A lot of good kids' books have come out of Australia over the years, and in today's entry Misrule mentions an author I've enjoyed in the past--Judith Clarke. I'm a fan of her book, The Heroic Life of Al Capsella. Misrule says Clare has a new book out called Kalpana's Dream and that it includes a "professionally irresponsible English teacher and (GET THIS!) her vampire boyfriend."

Book Kitten is another blog that appears to be quite new. Oops. I just found the archives. It goes back to November, 2003. It's maintained by a librarian here in the states whose name I can no longer find right now. While it doesn't appear to be dedicated just to kidlit, there's a lot of kidlit stuff there.

Both these blogs have pictures, and they are set up so that readers can comment on individual posts. They make me feel like a poor relation. I will have to see what I can do to jazz my blog up.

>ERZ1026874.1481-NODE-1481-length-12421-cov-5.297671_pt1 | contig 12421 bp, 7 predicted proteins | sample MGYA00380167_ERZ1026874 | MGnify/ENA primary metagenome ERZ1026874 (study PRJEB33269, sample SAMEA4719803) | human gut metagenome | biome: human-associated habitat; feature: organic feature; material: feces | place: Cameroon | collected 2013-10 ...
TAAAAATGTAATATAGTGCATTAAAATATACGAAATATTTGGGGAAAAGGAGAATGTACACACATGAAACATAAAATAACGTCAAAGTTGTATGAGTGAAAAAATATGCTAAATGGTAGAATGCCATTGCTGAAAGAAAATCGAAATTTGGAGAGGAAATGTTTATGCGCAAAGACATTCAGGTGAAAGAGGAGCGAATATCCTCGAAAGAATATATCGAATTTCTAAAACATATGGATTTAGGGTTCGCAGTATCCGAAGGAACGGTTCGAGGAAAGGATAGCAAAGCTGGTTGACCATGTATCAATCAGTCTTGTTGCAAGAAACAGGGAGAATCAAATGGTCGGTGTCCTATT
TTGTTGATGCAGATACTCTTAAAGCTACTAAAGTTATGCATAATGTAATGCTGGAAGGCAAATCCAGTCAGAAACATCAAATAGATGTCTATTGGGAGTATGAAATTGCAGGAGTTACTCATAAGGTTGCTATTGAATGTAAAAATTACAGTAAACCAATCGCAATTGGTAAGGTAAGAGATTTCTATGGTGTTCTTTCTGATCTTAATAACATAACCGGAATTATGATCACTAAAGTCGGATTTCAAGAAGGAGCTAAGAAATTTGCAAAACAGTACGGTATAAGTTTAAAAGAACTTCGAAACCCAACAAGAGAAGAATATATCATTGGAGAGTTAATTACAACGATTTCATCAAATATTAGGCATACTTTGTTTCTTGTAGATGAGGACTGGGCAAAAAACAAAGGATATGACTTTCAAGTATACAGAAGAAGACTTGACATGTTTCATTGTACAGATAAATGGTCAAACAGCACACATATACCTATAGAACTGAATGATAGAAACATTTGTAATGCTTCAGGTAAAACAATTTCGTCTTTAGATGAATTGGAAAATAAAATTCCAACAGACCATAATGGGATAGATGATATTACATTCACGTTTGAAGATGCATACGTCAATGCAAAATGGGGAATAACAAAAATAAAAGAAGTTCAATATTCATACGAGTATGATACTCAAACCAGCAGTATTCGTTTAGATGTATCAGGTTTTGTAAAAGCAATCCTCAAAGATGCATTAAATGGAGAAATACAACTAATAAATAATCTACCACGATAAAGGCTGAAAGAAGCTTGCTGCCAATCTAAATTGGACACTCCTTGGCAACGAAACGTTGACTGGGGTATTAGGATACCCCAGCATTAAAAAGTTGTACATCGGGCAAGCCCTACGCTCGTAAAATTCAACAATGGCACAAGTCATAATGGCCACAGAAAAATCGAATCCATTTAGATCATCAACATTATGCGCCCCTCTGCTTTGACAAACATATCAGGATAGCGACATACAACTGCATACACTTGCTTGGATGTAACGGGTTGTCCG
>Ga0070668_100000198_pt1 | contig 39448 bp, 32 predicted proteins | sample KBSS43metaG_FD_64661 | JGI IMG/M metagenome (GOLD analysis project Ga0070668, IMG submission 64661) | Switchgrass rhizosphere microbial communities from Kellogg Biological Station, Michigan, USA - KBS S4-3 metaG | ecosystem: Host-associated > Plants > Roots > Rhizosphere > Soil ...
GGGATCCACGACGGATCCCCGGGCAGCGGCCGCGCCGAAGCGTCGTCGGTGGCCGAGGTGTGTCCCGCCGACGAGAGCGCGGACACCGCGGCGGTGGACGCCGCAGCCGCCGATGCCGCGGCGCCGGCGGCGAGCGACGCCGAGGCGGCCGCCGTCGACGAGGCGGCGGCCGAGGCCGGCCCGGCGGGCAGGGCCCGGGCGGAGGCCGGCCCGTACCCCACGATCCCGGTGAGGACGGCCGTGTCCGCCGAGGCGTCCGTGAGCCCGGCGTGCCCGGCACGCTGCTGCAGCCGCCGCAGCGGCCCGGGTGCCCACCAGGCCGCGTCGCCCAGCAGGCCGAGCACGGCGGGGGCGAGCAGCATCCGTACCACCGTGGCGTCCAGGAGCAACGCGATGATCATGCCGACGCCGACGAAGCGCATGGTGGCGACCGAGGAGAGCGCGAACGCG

Friday, August 06, 2004

In the News

About Me

First off, I mailed my manuscript out yesterday morning. So you won't have to hear any more about my fourth draft. However, it shouldn't be long at all before you have to listen to me complain about the fifth one.

About Cornelia Funke

In an article about Cornelia Funke in The Guardian Kate Kellaway reports that Funke plans to extend Inkheart into a trilogy. This was interesting news since some people think the original book was plenty long enough. Kellaway also says that the book has been optioned by the studio that made Lord of the Rings, and that while Funke was imagining Mo, the father in the story, she was picturing Brendan Fraser.
I always thought of Mo as being older with less hair.